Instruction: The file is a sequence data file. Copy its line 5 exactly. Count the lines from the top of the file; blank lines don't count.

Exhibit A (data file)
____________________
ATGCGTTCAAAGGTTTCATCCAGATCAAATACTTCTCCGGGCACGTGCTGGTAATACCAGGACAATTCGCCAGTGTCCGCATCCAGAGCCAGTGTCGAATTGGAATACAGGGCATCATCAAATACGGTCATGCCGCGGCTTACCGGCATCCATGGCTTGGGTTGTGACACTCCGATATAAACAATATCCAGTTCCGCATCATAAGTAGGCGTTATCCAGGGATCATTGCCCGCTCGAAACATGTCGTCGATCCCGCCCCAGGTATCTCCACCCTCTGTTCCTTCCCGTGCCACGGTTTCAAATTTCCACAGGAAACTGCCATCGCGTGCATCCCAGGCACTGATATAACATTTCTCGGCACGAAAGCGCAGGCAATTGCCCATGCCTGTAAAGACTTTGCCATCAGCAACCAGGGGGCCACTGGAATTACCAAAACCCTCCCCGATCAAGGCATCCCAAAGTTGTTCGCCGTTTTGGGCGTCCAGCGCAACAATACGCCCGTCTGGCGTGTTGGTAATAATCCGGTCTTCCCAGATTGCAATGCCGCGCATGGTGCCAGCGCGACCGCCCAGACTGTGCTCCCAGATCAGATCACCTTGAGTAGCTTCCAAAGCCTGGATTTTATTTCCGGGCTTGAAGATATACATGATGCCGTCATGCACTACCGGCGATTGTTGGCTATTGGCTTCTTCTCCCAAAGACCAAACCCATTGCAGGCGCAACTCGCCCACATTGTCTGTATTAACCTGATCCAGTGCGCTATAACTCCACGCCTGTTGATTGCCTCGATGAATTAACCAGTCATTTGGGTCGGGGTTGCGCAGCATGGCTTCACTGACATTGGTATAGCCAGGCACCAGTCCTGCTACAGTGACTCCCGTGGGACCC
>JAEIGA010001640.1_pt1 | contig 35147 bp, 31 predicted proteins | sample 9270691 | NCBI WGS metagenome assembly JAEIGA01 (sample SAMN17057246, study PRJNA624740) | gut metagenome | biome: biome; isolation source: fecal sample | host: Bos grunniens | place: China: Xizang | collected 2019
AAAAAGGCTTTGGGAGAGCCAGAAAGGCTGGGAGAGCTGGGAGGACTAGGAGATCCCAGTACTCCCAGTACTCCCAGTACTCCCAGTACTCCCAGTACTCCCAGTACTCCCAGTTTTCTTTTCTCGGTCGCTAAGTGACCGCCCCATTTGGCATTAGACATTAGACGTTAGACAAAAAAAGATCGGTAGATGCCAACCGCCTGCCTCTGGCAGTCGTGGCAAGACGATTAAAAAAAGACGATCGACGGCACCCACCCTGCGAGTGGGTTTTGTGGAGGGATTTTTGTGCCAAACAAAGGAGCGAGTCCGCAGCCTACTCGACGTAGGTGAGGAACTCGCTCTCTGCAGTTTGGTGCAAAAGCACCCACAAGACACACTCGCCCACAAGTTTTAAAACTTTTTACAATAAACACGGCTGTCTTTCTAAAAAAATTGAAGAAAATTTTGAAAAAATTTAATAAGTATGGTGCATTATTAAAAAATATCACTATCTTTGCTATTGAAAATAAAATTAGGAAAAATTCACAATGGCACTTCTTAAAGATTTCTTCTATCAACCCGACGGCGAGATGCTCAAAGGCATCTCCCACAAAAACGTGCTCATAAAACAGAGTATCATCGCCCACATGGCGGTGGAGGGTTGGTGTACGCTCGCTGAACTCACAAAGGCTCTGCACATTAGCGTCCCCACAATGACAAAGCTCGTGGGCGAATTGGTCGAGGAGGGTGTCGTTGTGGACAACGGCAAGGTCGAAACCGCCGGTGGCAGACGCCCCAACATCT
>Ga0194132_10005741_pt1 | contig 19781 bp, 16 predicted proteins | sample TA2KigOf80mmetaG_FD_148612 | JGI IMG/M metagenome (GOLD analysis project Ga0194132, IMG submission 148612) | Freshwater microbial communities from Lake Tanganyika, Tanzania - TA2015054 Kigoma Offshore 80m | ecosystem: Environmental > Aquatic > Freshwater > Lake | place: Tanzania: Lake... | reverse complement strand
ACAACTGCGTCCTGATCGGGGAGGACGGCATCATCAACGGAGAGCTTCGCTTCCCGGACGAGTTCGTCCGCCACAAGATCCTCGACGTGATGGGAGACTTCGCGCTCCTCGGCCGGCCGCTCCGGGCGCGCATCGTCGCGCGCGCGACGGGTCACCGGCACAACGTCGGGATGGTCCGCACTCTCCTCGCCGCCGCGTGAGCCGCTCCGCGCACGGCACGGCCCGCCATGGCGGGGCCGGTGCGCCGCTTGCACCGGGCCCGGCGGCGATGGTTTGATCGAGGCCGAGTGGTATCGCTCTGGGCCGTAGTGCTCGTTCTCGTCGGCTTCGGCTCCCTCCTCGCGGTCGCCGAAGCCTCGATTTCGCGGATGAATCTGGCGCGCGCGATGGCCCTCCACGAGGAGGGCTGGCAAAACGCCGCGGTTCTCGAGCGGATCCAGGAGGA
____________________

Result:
ACAACTGCGTCCTGATCGGGGAGGACGGCATCATCAACGGAGAGCTTCGCTTCCCGGACGAGTTCGTCCGCCACAAGATCCTCGACGTGATGGGAGACTTCGCGCTCCTCGGCCGGCCGCTCCGGGCGCGCATCGTCGCGCGCGCGACGGGTCACCGGCACAACGTCGGGATGGTCCGCACTCTCCTCGCCGCCGCGTGAGCCGCTCCGCGCACGGCACGGCCCGCCATGGCGGGGCCGGTGCGCCGCTTGCACCGGGCCCGGCGGCGATGGTTTGATCGAGGCCGAGTGGTATCGCTCTGGGCCGTAGTGCTCGTTCTCGTCGGCTTCGGCTCCCTCCTCGCGGTCGCCGAAGCCTCGATTTCGCGGATGAATCTGGCGCGCGCGATGGCCCTCCACGAGGAGGGCTGGCAAAACGCCGCGGTTCTCGAGCGGATCCAGGAGGA